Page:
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Harper's made its debut in June 1850, the brainchild of the prominent New York City book-publishing firm Harper & Brothers. The initial press run of 7,500 copies sold out immediately, and within six months circulation had reached 50,000.
The earliest issues consisted largely of material that had already been published in England but the publication soon began to print the work of American artists and writers — among them Horace Greeley, Horatio Alger, Stephen A. Douglas, Winslow Homer, Mark Twain, Frederic Remington, Theodore Dreiser, John Muir, Fitz Hugh Ludlow, Booth Tarkington, Henry James, William Dean Howells, and Jack London.
The magazine reported important events of the day, such as the publication of Herman Melville's new novel Moby-Dick; the laying of the first trans-Atlantic cable; the latest discoveries from Thomas Edison's workshop; the progress in women's rights.
In subsequent years, the magazine published Woodrow Wilson and Winston Churchill long before either man became a political leader. Theodore Roosevelt wrote for Harper's, as did Henry L. Stimson when he defended the atomic bombing of Hiroshima. In the 1970s, Harper's broke investigative journalist Seymour Hersh's account of the My Lai massacre and devoted a full issue to Norman Mailer's The Prisoner of Sex.
Over the years, the magazine's format has been revamped, its general appearance has evolved considerably, and ownership has changed hands. In 1962, Harper & Brothers merged with Row, Peterson, & Company to become Harper & Row (now HarperCollins). Later, the magazine became a separate corporation and a division of the Minneapolis Star and Tribune Company. In 1980, when the parent company announced that Harper's would cease publication, John R. MacArthur and his father, Roderick, urged the boards of the John D. and Catherine T. MacArthur Foundation and the Atlantic Richfield Company to make a grant of assets and funds to form the Harper's Magazine Foundation, which now operates the magazine.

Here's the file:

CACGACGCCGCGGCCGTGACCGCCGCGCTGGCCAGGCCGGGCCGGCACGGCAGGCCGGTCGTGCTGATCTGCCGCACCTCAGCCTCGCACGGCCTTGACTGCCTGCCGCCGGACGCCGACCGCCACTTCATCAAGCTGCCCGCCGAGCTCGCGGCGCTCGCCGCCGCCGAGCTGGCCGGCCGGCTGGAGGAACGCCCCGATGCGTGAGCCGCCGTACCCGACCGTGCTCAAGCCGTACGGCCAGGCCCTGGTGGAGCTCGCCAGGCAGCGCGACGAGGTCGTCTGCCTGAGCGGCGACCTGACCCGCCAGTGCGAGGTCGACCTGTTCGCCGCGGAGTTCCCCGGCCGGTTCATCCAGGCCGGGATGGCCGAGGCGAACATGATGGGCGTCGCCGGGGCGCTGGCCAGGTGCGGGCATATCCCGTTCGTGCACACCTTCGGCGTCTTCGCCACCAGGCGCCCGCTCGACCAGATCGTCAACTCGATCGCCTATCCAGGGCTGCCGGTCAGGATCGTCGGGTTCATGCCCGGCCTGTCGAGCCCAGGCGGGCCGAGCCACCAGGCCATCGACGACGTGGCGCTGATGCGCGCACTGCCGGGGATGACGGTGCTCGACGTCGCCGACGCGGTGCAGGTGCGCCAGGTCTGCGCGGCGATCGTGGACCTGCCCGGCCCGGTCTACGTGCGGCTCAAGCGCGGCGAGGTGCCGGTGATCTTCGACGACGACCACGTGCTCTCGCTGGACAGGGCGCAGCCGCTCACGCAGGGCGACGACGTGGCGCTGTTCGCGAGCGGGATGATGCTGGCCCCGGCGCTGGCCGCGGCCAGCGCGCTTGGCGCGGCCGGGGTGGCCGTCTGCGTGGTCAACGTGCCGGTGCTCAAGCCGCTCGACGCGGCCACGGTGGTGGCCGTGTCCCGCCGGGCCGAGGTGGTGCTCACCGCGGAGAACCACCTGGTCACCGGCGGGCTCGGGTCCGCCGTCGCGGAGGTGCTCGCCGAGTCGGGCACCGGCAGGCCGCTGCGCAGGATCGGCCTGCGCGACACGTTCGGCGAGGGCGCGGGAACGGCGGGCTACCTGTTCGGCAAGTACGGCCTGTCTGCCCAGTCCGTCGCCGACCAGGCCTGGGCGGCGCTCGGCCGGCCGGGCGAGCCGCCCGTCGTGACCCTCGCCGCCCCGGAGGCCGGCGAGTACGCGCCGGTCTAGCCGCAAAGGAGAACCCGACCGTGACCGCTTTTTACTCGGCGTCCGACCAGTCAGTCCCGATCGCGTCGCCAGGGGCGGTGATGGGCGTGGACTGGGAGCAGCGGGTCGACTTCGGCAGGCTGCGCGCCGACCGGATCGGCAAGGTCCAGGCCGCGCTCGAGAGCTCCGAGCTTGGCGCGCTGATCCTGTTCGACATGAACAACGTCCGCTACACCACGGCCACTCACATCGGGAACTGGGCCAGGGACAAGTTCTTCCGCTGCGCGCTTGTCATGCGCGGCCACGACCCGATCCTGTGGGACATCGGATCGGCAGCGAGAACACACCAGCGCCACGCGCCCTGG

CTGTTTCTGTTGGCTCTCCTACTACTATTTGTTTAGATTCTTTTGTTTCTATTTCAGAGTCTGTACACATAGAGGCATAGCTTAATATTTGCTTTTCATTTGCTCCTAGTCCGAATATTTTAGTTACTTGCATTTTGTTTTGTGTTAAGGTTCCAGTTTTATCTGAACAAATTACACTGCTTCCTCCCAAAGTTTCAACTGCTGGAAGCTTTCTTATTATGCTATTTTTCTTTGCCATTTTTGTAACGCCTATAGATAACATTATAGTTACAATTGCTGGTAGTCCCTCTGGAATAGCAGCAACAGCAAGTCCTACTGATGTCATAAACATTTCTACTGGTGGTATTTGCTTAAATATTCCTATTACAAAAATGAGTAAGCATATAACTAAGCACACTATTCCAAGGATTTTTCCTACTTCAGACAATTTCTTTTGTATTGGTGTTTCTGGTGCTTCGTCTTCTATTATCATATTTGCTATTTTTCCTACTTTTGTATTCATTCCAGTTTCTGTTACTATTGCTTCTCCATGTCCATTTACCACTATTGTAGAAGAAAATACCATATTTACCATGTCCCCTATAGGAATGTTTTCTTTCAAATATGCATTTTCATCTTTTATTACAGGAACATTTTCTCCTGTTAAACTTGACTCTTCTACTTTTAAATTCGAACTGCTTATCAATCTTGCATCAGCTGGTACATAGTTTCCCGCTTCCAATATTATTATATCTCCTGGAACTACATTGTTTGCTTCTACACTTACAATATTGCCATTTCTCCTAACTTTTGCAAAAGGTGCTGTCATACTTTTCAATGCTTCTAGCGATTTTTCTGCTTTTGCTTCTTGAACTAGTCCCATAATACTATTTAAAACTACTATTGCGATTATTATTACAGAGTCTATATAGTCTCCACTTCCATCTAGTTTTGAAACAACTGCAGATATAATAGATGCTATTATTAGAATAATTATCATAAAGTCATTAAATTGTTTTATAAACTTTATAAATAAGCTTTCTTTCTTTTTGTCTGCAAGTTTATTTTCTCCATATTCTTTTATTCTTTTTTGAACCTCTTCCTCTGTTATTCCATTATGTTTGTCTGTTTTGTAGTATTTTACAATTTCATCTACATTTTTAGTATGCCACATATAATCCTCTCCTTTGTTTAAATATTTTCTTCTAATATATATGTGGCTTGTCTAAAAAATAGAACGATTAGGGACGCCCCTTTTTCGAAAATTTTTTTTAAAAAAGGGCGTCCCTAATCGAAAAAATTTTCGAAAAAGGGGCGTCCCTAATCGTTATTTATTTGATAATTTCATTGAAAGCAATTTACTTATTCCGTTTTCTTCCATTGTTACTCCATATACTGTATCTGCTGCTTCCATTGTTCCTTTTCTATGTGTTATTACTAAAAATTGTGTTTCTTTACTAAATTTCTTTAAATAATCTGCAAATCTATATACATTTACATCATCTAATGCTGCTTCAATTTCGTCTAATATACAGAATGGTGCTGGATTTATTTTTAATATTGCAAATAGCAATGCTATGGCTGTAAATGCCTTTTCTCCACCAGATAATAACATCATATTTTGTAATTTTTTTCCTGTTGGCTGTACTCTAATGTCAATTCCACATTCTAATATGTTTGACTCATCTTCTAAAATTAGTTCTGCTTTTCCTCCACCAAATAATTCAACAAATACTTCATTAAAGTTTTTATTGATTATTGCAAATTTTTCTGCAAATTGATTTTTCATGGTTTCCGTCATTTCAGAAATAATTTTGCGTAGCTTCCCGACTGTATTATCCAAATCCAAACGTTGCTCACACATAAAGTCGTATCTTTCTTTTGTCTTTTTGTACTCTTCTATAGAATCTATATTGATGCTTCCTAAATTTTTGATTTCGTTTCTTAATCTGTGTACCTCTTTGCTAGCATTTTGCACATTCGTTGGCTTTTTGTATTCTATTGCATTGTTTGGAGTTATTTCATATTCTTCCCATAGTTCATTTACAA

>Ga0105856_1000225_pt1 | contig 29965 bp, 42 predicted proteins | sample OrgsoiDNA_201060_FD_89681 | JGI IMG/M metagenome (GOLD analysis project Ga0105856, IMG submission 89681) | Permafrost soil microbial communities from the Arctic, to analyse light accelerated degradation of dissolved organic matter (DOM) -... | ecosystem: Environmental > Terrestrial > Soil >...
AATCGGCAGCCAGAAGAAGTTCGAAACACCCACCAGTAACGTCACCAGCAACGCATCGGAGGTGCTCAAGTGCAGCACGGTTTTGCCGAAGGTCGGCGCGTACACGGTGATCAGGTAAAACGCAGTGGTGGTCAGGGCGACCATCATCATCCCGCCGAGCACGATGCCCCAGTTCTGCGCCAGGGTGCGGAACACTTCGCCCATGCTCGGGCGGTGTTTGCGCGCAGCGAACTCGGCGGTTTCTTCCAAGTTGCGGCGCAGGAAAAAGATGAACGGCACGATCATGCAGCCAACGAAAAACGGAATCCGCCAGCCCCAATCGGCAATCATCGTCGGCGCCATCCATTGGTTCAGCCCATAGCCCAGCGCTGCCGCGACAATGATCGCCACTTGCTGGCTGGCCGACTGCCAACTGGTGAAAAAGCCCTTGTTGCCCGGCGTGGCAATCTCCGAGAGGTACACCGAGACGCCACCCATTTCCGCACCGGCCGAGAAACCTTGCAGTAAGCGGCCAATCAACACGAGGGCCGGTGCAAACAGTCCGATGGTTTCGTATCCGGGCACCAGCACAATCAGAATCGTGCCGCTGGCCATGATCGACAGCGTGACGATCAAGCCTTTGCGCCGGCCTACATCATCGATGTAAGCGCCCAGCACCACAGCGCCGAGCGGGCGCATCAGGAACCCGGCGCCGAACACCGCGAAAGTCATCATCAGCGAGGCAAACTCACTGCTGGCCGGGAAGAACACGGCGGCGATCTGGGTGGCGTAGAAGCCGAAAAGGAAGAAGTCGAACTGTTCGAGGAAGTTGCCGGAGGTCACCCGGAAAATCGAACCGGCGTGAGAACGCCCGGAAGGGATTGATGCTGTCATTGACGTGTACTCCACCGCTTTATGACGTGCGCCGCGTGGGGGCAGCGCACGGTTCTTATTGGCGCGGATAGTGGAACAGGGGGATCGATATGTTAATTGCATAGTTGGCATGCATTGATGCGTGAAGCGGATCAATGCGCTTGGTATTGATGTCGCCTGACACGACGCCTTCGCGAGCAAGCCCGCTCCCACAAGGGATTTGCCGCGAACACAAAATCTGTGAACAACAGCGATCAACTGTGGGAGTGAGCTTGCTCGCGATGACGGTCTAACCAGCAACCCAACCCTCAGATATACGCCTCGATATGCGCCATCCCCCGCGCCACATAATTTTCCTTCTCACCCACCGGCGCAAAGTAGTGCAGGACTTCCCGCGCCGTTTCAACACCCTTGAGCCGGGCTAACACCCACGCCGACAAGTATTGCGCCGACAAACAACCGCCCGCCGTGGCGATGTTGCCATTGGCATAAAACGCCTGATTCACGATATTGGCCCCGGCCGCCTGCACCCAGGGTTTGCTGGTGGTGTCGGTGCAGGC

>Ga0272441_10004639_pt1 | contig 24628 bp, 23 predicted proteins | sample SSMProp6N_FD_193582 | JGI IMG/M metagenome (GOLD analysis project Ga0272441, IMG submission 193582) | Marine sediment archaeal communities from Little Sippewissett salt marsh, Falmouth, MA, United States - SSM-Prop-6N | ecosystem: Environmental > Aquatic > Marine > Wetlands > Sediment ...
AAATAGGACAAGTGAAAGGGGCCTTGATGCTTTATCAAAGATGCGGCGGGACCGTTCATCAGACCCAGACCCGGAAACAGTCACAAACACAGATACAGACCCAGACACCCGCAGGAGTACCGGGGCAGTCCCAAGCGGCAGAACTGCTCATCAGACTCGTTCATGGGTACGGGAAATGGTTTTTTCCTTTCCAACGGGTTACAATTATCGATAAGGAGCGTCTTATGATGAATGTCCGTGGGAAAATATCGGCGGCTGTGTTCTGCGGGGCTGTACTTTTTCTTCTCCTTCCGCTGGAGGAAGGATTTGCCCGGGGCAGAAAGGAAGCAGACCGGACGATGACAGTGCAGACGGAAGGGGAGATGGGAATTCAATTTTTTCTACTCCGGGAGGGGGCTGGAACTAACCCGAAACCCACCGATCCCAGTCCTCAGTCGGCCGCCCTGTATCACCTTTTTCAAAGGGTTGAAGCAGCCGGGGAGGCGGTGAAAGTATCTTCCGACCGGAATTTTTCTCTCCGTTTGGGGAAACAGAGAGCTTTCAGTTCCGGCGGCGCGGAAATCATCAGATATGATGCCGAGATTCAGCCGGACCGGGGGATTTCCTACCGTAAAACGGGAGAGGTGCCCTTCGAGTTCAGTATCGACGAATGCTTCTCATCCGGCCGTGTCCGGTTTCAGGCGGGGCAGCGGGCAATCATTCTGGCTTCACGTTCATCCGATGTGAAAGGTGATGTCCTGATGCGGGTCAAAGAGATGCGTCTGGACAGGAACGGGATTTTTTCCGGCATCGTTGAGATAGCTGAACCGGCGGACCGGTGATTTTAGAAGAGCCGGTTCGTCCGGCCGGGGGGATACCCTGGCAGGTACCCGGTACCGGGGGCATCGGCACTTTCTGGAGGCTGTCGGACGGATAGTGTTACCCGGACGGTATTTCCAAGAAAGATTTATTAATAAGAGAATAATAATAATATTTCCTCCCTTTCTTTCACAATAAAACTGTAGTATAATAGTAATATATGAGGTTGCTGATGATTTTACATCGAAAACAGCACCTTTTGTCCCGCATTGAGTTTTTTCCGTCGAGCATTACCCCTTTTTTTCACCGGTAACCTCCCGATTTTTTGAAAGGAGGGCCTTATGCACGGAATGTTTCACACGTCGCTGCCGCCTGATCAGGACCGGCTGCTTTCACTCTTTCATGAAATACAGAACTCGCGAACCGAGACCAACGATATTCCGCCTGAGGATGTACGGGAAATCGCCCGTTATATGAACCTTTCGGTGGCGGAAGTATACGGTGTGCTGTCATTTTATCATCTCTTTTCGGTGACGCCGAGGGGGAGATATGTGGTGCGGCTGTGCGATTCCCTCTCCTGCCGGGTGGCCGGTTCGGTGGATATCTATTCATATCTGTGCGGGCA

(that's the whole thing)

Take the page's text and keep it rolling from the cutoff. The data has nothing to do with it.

In 1984, Lapham and MacArthur — now publisher and president of the foundation — redesigned Harper's. Acknowledging modern readers' limited time, they introduced such original journalistic forms as the Harper's Index (a list of statistics chosen and arranged, often for ironic effect), Readings, and the Annotation to complement its fiction, essays, and reporting.
Helmed by Lapham and MacArthur, the magazine, with a circulation of slightly more than 200,000, has continued to publish a good deal of literary fiction by authors like John Updike and George Saunders, and has emerged as a particularly vocal critic of America's domestic policies and foreign policies. Lapham's monthly Notebook column lambasted Bill Clinton's administration as well as that of George W. Bush; and since 2003, the magazine has paid special attention to representing both sides of the war in Iraq, with long articles on Fallujah and America's economic plan for Iraq.
- An American Album: One Hundred and Fifty Years of Harper's Magazine, a 712-page illustrated anthology with an introduction by Lewis H. Lapham and a foreword by Arthur Schlesinger Jr.
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